O in Black with Scarf (Marjorie Organ Henri), 1910
oil on canvas
de Young Museum, San Francisco, CA
At the 1884 Paris Salon, John Singer Sargent showed a portrait of a woman in a black dress. It was supposed to be his greatest achievement, a testament to an American beauty in Paris and a showcase for his talents as a portrait painter. But rather than make him famous, Sargent’s portrait forced him into exile — “Madame x (Madame Pierre Gautreau)” remains one of the most scandalous portraits in the history of western art. Sargent claims he intended to capture M. Gautreau’s renowned (if not infamous) beauty. Instead, the image portrayed Gautreau as a constructed character — it is a painting of an American play-acting a parisienne, consuming culture as if it were a little black dress. Ultimately, “Madam X” is a tableau about spectacle and consumption, pantomime and assumed sophistication.
Surely, when American painter Robert Henri posed his wife in the studio, with her black dress and white skin, “Madame X” and her history loomed before his eyes. The similarities between the two portraits and their sitters are obvious — the size of the canvases, the muted pallets of black, brown, pink and white, the subjects’ rouged features (lips, cheeks, and ears) contrasted against chalky skin, their left hands clutching their respective accessories. Interestingly, Marjorie Organ Henri and Virginie Gautreau were both ex-pats, a shared characteristic that makes a comparison between the two portraits all the more fascinating. Is Marjorie, the Irish immigrant married to one of the most celebrated painters of the day, performing the part of a socialite? If she is, she’s doing so in a more demure manner than Gautreau.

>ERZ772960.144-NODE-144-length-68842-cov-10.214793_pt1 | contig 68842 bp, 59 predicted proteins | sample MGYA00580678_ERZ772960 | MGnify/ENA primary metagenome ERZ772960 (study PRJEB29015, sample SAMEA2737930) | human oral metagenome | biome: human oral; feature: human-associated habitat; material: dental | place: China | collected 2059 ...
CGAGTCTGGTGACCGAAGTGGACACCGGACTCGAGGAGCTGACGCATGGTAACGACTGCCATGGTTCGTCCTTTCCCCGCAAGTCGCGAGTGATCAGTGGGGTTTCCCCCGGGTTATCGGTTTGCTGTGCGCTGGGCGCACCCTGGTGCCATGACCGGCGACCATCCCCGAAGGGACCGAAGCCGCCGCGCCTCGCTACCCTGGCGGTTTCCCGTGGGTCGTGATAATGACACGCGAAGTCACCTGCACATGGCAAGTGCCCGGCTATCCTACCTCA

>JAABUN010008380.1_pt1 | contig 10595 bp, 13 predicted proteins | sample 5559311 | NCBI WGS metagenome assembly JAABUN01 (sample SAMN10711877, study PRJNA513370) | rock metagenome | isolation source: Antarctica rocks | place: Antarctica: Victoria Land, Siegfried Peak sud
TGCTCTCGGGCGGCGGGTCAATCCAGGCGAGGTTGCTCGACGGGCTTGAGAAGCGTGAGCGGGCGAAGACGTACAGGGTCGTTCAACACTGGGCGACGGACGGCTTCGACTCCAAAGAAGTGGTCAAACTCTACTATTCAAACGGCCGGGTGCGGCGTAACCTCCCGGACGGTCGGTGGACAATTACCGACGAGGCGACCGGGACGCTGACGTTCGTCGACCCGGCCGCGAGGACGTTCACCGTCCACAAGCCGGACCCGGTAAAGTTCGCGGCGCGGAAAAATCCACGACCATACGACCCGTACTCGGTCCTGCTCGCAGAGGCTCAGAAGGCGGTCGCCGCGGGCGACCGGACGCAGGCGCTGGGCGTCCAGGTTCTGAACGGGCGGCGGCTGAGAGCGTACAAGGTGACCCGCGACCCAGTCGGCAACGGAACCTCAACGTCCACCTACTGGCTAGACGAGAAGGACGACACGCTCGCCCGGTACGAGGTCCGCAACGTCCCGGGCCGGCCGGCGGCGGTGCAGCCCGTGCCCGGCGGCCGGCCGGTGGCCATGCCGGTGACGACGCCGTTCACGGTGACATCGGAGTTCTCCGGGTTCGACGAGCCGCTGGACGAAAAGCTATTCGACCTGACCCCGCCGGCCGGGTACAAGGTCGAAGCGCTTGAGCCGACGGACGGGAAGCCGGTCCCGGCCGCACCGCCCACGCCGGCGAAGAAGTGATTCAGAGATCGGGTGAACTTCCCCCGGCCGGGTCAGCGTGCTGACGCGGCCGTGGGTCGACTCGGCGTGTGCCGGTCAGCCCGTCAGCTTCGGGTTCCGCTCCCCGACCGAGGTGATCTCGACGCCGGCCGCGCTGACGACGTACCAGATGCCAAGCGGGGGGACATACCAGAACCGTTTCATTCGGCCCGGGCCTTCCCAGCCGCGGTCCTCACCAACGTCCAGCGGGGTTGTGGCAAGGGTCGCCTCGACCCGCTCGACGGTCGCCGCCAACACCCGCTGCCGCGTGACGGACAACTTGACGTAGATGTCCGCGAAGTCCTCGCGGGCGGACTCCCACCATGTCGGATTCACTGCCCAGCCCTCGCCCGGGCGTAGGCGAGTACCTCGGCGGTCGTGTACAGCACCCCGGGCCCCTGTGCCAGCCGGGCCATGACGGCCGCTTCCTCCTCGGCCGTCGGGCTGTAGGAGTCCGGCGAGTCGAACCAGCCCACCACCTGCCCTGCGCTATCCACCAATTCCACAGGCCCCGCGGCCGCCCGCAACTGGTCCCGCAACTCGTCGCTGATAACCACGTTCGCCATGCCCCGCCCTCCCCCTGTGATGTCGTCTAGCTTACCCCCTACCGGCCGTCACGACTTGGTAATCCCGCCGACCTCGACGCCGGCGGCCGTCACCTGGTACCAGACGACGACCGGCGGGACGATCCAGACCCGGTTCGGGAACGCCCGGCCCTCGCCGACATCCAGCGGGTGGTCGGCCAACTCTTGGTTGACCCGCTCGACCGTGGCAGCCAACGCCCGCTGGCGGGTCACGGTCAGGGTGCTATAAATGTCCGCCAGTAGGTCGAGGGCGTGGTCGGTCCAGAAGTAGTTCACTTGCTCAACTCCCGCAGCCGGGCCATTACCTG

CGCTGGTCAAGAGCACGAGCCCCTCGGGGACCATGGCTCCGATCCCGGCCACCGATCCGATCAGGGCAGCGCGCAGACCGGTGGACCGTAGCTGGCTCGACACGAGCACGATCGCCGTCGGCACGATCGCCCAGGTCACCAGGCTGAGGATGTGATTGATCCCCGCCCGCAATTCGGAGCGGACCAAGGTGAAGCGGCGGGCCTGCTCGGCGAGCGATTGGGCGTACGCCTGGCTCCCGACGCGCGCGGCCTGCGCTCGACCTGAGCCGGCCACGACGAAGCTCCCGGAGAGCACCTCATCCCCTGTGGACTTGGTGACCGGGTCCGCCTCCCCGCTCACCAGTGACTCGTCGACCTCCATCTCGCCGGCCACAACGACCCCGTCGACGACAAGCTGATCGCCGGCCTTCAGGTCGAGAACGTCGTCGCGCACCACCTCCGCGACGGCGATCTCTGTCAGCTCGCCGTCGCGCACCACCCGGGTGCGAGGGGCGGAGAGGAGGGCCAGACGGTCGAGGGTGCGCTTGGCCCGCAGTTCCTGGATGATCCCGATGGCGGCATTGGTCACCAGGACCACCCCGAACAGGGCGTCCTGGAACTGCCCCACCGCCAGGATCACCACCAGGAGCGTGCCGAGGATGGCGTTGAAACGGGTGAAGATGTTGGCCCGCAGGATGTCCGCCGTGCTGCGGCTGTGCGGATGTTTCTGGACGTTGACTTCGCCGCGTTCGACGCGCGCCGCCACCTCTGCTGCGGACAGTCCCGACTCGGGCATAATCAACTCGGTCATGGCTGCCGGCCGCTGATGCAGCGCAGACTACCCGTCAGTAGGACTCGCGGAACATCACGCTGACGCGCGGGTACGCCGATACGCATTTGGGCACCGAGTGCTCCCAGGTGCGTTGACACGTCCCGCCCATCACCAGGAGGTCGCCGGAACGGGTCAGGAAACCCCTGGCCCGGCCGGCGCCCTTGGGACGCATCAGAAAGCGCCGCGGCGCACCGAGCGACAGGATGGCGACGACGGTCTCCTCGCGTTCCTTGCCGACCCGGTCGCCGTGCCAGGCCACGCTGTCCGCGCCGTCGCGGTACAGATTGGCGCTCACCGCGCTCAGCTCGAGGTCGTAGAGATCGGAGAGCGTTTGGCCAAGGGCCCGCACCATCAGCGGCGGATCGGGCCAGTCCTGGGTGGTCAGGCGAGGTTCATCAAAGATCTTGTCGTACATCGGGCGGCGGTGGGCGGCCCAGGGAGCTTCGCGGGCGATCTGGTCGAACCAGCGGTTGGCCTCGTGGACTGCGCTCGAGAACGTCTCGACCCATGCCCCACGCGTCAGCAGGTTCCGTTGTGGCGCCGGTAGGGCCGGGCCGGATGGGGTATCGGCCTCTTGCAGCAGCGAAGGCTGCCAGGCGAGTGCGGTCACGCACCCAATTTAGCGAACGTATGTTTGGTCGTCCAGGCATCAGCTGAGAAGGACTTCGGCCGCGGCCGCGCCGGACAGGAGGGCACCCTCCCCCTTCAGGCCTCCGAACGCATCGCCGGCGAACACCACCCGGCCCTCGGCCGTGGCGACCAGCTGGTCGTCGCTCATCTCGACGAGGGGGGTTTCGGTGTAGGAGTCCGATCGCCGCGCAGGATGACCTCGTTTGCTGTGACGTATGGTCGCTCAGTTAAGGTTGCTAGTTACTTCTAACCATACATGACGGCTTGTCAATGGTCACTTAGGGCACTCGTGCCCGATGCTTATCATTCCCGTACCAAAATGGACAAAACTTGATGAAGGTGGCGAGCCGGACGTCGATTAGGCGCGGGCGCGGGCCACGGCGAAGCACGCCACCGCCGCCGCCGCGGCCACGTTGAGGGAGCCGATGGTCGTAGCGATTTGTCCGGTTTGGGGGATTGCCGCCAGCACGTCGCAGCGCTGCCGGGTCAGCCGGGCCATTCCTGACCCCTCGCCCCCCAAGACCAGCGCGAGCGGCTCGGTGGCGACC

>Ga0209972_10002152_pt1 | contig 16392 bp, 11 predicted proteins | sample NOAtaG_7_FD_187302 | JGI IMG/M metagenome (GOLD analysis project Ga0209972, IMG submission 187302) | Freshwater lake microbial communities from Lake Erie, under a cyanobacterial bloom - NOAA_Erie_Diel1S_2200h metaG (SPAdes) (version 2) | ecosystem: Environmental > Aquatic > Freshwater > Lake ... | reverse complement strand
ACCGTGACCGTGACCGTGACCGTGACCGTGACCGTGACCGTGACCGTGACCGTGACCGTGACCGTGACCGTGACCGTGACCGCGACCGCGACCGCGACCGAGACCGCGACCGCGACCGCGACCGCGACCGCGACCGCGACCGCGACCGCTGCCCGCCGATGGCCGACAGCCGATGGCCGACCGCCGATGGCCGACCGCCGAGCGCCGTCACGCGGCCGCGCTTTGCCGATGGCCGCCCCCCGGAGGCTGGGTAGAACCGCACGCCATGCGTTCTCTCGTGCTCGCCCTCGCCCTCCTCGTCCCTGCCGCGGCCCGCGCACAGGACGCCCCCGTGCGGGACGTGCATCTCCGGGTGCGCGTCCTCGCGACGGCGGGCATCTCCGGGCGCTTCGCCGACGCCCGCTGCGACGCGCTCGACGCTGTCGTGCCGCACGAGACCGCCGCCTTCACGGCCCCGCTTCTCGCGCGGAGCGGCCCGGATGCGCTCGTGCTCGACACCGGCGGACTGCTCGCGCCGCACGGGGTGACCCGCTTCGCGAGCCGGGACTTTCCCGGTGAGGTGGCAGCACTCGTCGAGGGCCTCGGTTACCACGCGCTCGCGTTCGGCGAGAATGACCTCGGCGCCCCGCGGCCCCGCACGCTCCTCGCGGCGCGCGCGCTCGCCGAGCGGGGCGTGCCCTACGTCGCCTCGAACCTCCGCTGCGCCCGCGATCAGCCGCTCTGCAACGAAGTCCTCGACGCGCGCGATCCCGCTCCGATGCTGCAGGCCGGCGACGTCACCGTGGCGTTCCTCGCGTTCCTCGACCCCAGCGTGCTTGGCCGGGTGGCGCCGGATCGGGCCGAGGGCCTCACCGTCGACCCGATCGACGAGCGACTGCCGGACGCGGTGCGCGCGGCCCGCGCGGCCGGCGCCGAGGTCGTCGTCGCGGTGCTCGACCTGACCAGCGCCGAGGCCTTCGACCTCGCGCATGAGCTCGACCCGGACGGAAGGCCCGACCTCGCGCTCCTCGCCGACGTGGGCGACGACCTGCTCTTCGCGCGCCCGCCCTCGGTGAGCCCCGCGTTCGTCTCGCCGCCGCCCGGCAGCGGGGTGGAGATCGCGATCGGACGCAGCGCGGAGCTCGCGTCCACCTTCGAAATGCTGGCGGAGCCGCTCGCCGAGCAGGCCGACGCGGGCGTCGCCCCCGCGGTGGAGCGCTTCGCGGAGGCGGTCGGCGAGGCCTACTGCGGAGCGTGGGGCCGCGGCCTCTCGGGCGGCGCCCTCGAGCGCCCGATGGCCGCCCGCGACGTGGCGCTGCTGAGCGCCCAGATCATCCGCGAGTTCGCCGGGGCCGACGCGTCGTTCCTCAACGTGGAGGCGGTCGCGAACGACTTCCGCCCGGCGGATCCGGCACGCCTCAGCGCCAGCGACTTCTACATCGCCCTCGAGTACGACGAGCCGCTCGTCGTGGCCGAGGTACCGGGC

There are so many comparisons to be made between the two paintings — from the sitter’s gaze or her jeweled embellishments to the artist’s handling of light — so many that I just can’t do it all in the space of a blog. But even without going into further detail, it should be pretty clear “O in Black with Scarf” is Henri’s re-envisioning of “Madame X,” controversial shoulder strap not included.
For you uber-nerds: if you think a comparison like this is super fun, look at Cecilia Beaux’s 1893 “Sita and Sarita” (the Corcoran has attributed the wrong date). Not only is it one of my most favorite paintings, it’s Beaux’s Americanization of Manet’s “Olympia.”